Dust off those bikes and get the streamers and ribbons ready, the annual Fourth of July Children’s Parade will return to downtown Yuba City on Sunday.
Brad McIntire, community services director for Yuba City, said this beloved tradition, which has been held for more than 20 years, aims to give local children the opportunity to celebrate Independence Day while teaching them about the history behind the holiday.
“There is an educational component to it,” said McIntire.
Children ages 0-12 are encouraged to decorate their bikes, wagons, scooters and themselves and join in the procession that will make its way to the Town Center Fountain.
Motorized vehicles are not permitted and all participants are required to wear a helmet.
According to McIntire, the parade will start at the corner of Center Street and Plumas Street in Yuba City at 9 a.m. but he recommends participants get there about 8:30 a.m. to get into formation.
The parade will be led by two Yuba City Police Department officers on motorcycles, followed by a Yuba City Fire Department engine.
Members of the Yuba City Council will also walk in the parade, said McIntire.
A typical year usually includes participation from 120 to 150 children and parents, but since the event was canceled last year due to the pandemic organizers anticipate those numbers may be bigger this year.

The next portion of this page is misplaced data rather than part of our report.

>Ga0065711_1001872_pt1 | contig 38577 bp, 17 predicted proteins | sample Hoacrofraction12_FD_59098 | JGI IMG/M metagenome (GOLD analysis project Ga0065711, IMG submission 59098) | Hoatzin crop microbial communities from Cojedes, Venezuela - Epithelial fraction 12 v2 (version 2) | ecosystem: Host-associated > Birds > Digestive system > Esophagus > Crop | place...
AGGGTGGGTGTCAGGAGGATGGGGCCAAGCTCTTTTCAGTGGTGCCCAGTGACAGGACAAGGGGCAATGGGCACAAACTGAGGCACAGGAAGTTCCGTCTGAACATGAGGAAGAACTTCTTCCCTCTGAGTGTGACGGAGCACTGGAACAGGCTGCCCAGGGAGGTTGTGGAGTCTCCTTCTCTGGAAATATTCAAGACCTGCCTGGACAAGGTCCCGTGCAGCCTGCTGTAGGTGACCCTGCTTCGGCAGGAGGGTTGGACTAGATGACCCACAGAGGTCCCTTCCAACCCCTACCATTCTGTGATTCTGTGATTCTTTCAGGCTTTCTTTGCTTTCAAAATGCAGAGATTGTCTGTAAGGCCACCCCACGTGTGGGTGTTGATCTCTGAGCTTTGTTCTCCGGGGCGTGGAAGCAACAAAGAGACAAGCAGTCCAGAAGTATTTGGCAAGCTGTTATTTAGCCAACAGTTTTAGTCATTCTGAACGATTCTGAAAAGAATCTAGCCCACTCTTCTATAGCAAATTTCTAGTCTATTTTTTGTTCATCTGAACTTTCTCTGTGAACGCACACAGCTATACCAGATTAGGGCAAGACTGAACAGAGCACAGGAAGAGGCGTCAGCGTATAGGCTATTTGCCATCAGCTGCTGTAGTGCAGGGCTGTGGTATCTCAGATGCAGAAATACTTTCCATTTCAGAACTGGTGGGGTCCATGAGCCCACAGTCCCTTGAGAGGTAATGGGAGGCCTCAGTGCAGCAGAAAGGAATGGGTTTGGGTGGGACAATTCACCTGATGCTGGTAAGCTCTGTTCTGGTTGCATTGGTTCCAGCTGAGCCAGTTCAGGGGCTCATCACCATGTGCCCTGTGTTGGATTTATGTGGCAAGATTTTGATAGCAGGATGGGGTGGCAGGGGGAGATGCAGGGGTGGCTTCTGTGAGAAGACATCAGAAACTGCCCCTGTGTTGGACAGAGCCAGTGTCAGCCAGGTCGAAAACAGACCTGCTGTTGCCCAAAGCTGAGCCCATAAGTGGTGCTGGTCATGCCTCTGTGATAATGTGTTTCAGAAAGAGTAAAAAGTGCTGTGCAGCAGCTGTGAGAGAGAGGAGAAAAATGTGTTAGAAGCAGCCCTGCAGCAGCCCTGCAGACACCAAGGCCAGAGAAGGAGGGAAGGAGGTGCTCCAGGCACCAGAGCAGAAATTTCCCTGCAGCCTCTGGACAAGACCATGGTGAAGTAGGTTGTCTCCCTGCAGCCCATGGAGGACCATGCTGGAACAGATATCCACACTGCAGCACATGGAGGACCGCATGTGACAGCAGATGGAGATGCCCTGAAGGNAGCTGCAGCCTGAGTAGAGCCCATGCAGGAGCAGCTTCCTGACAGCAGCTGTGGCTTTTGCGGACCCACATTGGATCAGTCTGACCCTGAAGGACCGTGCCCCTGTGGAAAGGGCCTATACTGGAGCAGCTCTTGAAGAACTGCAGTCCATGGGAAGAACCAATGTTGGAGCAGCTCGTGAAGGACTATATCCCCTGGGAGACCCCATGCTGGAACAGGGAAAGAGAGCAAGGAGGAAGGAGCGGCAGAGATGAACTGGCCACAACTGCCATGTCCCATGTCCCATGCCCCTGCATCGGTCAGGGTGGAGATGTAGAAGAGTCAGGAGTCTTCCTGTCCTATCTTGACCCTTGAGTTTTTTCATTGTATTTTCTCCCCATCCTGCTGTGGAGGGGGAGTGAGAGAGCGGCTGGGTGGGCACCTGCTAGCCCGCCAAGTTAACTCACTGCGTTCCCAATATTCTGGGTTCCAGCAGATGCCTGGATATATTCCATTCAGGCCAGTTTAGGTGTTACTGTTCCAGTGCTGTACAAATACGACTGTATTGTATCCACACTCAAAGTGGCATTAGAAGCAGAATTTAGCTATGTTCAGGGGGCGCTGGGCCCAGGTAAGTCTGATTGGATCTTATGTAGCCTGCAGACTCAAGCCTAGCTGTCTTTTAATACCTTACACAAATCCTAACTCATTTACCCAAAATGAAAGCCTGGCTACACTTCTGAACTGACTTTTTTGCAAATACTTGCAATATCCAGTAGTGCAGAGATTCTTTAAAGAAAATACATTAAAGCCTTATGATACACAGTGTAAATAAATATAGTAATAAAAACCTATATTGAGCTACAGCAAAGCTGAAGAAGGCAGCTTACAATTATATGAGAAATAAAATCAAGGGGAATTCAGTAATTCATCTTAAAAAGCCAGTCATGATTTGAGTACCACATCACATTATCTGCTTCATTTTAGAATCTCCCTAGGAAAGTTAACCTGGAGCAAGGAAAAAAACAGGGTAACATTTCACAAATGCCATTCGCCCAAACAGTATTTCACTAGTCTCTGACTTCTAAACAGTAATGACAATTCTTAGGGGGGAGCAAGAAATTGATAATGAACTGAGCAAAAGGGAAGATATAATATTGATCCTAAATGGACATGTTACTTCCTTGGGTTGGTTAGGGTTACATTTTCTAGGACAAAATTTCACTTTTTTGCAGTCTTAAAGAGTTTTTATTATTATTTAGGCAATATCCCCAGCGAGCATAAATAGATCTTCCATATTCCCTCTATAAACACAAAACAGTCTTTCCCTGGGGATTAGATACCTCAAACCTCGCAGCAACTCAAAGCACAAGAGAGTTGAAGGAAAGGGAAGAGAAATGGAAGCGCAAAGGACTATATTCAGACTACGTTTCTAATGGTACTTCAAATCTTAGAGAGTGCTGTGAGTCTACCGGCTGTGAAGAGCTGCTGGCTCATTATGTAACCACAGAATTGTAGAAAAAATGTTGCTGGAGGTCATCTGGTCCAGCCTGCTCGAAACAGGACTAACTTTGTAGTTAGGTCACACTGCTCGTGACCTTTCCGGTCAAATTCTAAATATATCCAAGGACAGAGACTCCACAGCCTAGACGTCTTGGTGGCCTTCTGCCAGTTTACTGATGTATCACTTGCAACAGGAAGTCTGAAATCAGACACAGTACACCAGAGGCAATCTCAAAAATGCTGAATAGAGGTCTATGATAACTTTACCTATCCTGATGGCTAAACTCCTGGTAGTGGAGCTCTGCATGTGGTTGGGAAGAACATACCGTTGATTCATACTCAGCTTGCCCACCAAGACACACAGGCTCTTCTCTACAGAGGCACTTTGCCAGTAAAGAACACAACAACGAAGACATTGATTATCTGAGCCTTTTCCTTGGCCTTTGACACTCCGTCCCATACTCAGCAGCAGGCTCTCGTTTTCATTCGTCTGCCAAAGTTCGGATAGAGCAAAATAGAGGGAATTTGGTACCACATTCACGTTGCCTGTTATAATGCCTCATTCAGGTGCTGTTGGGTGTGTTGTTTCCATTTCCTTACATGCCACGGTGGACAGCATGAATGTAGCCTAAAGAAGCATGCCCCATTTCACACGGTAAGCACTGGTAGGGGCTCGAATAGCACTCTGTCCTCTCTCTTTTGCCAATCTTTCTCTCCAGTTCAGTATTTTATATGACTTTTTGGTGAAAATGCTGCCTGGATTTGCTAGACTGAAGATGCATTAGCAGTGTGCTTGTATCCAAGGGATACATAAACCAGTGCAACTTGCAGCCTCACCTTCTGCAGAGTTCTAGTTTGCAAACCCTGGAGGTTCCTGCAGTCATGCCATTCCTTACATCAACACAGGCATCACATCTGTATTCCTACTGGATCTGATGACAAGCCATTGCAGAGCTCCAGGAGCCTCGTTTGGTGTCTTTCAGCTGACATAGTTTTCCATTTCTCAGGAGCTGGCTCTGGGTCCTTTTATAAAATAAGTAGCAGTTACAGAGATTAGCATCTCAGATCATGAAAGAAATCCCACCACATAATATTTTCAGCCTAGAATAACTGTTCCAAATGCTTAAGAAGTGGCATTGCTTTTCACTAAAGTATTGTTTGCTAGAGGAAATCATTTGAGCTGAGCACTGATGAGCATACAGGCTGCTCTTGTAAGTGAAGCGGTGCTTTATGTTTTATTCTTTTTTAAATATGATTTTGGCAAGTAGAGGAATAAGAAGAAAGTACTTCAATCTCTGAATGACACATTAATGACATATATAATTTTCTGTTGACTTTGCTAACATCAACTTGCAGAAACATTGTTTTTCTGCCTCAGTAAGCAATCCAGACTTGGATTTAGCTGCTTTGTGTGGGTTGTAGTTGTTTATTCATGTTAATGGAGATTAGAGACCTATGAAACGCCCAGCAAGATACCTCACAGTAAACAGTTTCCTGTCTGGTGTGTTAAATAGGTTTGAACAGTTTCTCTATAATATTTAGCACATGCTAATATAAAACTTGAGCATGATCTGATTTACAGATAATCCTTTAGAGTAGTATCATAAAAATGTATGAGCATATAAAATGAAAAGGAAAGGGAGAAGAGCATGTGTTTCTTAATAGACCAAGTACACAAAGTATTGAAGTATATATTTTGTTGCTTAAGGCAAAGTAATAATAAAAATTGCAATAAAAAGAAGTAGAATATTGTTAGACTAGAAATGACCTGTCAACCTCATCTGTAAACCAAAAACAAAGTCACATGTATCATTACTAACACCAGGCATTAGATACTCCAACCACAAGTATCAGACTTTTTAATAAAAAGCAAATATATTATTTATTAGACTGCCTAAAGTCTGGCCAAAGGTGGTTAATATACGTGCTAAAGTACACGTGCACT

When the procession reaches the Town Center Fountain, the Yuba Sutter Symphony will present a free Fourth of July inspired concert, featuring patriotic marches, current patriotic songs like “God Bless the USA,” “God Bless America” and, of course, “Stars and Stripes Forever.”
The Yuba City Fire Department will also be barbecuing and handing out hot dogs and bottled water free of charge, said McIntire.
The parade has been a coordinated effort between the Yuba City Parks and Recreation Department and the Yuba City Fire Department for a number of years, said McIntire, in addition to assistance from Parks and Recreation Supervisor Jessica Peters and the Youth Commission this year.
For more information, call 822-4650.